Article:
Ciao Bella

One thing that I’ve experienced almost daily in Italy is people, mostly older men, saying ‘ciao bella,’ at me as I walk past them in the street. My first thought is that my name isn’t Bella and that they must have me confused with someone else they know called Bella (kidding, bella means beautiful in Italian). No, at first, I found it pretty scary. When walking around by myself and a strange man tries to talk to me, a stranger danger alarm sounds in my head. When this happens in America, I speed up my walking pace and become ultra-aware of my surroundings for a couple of blocks until I’m sure that I’m in the clear. At first, that’s what I did here too. My brain interpreted their words as threatening and, to be fair, with statistics of female assaults in the US so high, with good reason. My cultural expectation is that a man catcalling me in the street is potentially a prelude to worse things.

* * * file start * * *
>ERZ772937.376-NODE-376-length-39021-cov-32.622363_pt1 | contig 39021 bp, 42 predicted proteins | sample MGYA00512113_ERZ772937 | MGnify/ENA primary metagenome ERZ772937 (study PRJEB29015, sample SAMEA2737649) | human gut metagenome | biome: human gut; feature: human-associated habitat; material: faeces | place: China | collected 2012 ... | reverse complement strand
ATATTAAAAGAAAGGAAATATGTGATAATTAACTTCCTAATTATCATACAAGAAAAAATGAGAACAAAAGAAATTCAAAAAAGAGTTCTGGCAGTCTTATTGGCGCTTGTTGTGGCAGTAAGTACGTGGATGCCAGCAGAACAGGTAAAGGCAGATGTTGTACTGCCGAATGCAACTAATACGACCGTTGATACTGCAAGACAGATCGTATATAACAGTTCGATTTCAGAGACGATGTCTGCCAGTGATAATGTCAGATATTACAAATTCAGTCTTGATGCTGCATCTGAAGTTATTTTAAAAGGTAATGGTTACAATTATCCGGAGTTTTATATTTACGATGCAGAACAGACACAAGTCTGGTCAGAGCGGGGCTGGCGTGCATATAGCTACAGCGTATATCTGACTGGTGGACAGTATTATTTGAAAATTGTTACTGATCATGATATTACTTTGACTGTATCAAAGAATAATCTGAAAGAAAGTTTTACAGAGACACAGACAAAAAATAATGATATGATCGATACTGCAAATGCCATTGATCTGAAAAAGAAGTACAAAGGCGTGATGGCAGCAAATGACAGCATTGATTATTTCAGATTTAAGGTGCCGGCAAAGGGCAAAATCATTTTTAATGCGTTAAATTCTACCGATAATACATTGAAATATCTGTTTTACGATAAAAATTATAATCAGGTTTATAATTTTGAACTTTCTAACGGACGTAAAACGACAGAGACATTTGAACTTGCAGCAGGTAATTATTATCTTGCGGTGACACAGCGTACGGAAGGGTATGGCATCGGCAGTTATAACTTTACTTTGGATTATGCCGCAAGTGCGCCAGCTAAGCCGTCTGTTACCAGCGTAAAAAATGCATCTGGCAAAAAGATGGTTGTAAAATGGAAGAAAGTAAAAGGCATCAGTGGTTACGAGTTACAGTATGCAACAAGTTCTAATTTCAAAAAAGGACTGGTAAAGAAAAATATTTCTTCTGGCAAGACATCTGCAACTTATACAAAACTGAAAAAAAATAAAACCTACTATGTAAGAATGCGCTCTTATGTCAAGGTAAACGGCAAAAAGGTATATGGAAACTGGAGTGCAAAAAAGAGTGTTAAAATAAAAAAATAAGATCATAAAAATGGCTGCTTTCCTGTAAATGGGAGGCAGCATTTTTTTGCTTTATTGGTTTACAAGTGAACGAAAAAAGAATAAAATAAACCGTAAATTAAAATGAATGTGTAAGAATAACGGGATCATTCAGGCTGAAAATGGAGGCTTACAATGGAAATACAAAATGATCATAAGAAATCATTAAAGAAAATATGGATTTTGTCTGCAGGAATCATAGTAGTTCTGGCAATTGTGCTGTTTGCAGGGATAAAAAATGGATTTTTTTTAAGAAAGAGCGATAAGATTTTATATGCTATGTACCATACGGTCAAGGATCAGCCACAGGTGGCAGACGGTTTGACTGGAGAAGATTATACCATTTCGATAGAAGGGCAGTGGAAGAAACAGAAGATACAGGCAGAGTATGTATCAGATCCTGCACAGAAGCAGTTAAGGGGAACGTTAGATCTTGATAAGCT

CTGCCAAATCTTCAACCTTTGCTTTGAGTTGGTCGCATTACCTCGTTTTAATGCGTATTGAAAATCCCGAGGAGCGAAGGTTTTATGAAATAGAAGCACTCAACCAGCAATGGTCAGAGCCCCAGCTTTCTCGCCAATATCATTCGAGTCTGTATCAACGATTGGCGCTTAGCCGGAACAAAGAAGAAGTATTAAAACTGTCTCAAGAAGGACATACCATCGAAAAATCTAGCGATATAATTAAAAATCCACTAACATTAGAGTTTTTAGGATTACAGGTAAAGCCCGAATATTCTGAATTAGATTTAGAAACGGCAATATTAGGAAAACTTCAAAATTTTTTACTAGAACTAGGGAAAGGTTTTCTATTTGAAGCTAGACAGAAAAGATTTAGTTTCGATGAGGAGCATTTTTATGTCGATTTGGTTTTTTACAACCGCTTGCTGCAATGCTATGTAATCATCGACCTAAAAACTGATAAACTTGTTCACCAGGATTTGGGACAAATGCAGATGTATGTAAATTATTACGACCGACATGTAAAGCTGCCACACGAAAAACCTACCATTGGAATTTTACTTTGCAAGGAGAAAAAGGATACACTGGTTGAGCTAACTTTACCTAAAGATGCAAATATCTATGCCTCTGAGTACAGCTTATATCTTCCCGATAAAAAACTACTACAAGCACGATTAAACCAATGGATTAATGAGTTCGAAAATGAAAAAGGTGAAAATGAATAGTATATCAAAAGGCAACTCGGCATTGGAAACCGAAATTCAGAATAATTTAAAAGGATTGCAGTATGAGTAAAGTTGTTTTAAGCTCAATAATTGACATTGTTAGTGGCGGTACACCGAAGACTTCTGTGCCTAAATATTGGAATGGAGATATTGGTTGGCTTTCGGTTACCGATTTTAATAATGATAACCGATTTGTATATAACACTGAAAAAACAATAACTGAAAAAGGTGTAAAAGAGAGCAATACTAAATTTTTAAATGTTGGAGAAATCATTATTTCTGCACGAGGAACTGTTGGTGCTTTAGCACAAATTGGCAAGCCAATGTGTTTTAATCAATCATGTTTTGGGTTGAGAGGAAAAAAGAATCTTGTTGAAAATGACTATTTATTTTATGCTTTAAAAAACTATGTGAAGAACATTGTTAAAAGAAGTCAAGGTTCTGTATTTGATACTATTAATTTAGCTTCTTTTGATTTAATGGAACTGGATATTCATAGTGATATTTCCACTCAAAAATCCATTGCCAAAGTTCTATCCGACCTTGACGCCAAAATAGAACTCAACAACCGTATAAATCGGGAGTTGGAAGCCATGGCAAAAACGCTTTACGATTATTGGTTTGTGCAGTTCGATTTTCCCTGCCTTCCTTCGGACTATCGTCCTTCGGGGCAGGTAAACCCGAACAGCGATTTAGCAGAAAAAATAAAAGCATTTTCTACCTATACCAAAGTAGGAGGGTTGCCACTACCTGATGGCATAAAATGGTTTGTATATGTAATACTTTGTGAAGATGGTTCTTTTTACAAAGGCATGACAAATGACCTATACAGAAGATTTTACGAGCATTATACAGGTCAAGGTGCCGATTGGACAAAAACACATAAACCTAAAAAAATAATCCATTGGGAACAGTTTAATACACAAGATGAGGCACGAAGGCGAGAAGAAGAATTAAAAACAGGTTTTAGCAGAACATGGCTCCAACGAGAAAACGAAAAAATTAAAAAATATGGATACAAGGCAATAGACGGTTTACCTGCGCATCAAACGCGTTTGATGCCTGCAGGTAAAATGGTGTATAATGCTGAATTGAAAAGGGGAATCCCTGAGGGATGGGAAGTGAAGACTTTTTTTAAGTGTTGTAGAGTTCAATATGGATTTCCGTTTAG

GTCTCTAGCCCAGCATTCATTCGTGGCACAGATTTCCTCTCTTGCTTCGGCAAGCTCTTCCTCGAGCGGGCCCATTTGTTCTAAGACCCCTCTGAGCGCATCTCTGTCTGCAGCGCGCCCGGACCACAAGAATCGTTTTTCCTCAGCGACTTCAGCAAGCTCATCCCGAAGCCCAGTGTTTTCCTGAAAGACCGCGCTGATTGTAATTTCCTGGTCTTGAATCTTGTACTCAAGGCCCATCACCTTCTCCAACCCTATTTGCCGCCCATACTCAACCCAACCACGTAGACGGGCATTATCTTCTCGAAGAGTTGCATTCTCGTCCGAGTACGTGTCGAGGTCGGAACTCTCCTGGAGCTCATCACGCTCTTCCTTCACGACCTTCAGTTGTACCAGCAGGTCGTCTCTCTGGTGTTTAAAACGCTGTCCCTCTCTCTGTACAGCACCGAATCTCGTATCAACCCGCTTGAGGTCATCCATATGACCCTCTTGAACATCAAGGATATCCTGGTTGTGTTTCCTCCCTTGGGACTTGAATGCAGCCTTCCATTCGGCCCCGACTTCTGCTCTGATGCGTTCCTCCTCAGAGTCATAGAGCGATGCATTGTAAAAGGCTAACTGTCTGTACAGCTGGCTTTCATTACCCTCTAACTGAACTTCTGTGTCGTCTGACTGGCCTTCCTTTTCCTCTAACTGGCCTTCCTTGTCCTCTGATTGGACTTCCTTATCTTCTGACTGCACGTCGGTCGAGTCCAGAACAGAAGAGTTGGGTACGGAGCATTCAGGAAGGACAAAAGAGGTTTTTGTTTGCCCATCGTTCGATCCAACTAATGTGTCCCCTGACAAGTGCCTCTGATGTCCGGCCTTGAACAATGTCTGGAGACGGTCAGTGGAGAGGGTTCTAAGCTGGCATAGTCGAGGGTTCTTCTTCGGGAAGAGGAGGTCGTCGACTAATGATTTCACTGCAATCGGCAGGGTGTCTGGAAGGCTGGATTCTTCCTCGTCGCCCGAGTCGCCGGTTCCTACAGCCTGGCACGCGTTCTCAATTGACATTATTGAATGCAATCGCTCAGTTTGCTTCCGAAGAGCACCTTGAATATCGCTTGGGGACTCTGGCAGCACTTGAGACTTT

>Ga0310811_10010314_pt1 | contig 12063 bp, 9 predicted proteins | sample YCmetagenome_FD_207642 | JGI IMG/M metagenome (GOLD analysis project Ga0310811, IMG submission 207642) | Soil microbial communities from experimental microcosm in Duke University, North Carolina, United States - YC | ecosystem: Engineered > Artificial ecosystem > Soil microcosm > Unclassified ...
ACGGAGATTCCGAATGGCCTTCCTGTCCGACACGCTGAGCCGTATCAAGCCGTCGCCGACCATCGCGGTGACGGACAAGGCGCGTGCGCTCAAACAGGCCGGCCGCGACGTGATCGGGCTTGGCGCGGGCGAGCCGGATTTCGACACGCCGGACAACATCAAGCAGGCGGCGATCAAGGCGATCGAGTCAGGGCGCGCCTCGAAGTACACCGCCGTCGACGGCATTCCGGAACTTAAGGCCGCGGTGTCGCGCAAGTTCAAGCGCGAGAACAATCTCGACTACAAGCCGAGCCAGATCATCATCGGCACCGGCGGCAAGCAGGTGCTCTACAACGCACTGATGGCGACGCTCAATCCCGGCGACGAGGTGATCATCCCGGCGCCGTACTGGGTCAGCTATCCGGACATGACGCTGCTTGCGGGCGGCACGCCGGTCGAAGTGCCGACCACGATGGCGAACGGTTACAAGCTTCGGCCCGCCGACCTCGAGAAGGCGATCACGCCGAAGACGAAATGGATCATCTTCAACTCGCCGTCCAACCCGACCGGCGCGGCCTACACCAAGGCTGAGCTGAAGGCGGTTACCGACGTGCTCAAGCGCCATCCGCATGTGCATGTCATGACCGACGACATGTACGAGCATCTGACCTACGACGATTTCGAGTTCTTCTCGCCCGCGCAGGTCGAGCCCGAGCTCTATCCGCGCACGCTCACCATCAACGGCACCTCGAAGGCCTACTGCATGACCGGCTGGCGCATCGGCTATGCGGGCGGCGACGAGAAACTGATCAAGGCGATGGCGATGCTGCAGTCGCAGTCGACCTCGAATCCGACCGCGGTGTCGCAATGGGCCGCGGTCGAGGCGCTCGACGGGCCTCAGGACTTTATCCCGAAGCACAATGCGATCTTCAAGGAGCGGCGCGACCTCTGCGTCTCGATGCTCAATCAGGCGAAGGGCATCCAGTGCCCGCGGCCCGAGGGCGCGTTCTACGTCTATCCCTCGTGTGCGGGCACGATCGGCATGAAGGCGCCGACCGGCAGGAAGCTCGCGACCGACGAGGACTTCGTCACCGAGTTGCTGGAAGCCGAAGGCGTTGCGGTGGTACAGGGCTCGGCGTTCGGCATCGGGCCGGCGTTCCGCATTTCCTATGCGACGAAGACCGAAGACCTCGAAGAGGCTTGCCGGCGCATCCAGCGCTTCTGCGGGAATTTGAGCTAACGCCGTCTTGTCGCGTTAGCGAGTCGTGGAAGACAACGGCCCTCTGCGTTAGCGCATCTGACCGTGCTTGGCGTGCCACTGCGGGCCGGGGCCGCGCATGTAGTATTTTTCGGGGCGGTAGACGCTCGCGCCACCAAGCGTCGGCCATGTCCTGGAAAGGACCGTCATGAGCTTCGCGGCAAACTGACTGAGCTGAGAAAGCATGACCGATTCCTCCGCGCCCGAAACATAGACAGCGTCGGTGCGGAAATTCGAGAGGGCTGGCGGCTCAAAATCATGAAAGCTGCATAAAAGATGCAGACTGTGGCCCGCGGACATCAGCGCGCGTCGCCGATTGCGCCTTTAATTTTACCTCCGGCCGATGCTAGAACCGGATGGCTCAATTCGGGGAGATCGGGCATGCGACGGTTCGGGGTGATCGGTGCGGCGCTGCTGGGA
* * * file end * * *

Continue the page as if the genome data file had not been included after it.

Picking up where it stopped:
After raising the incidents with colleagues and reflecting on these interactions, I don’t think I interpreted them correctly. I believe that their ‘ciao bella,’ is comparable to a friendly nod of the head – just the old Italian man equivalent. Aside from a couple of occasions where there was an additional ‘dove vai (where are you going),’ they simply say ‘ciao bella,’ then proceed with their day as they had been before, no following, no additional comments. Sometimes there’s staring, but I’ve found that to be a common occurrence with all Italians when I’m here. To clarify, I don’t think it’s because I’m an incredible beauty that they can’t get enough of. It’s more that I’m very pale, freckly, and slightly ginger, and there’s pretty few people who look like that in Italy.

Using the DIVE technique to evaluate this situations was very useful. Being female has given me a pretty strong awareness of how safe I feel in situations. This means that, whilst walking around Italy by myself with these interactions occurring, I was on high alert a lot of the time. Using the DIVE technique to evaluate these interactions has allowed me to feel safer and more relaxed. I don’t think it’s a bad thing to be aware, but being able to be passively aware, rather than on-edge, creates a much nicer atmosphere for exploring a new country and, as a result, has allowed me to place more focus on appreciating my surroundings.

Me sitting in a cave in Bagnoregio where a priest used to live and make olive oil and where part of Pinocchio was filmed! Bagnoregio is the most gorgeous town on top of a hill that can only be accessed by a very steep bridge.